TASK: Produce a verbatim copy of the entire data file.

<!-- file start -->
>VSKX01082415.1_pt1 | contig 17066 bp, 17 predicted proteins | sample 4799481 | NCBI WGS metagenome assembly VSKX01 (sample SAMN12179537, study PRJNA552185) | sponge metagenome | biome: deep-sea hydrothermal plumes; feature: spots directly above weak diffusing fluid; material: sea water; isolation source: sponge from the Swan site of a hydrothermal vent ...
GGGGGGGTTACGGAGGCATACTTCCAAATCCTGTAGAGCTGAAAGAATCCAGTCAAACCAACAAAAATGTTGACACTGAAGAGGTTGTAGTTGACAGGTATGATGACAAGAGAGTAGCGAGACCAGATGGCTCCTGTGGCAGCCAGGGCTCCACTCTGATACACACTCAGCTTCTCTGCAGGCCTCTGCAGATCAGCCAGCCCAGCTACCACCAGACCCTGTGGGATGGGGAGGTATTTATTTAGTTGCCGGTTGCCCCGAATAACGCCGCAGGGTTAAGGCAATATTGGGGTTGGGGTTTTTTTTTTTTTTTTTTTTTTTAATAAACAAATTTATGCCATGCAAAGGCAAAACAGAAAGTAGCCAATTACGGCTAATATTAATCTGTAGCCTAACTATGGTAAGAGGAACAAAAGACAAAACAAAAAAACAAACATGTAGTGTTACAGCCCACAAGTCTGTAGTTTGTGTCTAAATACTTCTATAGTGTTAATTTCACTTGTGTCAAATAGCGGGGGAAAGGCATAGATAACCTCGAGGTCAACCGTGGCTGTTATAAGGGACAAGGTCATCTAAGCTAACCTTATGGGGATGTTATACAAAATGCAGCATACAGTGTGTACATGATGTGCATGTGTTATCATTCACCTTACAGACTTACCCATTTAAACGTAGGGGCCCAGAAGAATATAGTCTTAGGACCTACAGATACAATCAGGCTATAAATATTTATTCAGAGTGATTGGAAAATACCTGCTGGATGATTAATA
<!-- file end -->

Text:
>VSKX01082415.1_pt1 | contig 17066 bp, 17 predicted proteins | sample 4799481 | NCBI WGS metagenome assembly VSKX01 (sample SAMN12179537, study PRJNA552185) | sponge metagenome | biome: deep-sea hydrothermal plumes; feature: spots directly above weak diffusing fluid; material: sea water; isolation source: sponge from the Swan site of a hydrothermal vent ...
GGGGGGGTTACGGAGGCATACTTCCAAATCCTGTAGAGCTGAAAGAATCCAGTCAAACCAACAAAAATGTTGACACTGAAGAGGTTGTAGTTGACAGGTATGATGACAAGAGAGTAGCGAGACCAGATGGCTCCTGTGGCAGCCAGGGCTCCACTCTGATACACACTCAGCTTCTCTGCAGGCCTCTGCAGATCAGCCAGCCCAGCTACCACCAGACCCTGTGGGATGGGGAGGTATTTATTTAGTTGCCGGTTGCCCCGAATAACGCCGCAGGGTTAAGGCAATATTGGGGTTGGGGTTTTTTTTTTTTTTTTTTTTTTTAATAAACAAATTTATGCCATGCAAAGGCAAAACAGAAAGTAGCCAATTACGGCTAATATTAATCTGTAGCCTAACTATGGTAAGAGGAACAAAAGACAAAACAAAAAAACAAACATGTAGTGTTACAGCCCACAAGTCTGTAGTTTGTGTCTAAATACTTCTATAGTGTTAATTTCACTTGTGTCAAATAGCGGGGGAAAGGCATAGATAACCTCGAGGTCAACCGTGGCTGTTATAAGGGACAAGGTCATCTAAGCTAACCTTATGGGGATGTTATACAAAATGCAGCATACAGTGTGTACATGATGTGCATGTGTTATCATTCACCTTACAGACTTACCCATTTAAACGTAGGGGCCCAGAAGAATATAGTCTTAGGACCTACAGATACAATCAGGCTATAAATATTTATTCAGAGTGATTGGAAAATACCTGCTGGATGATTAATA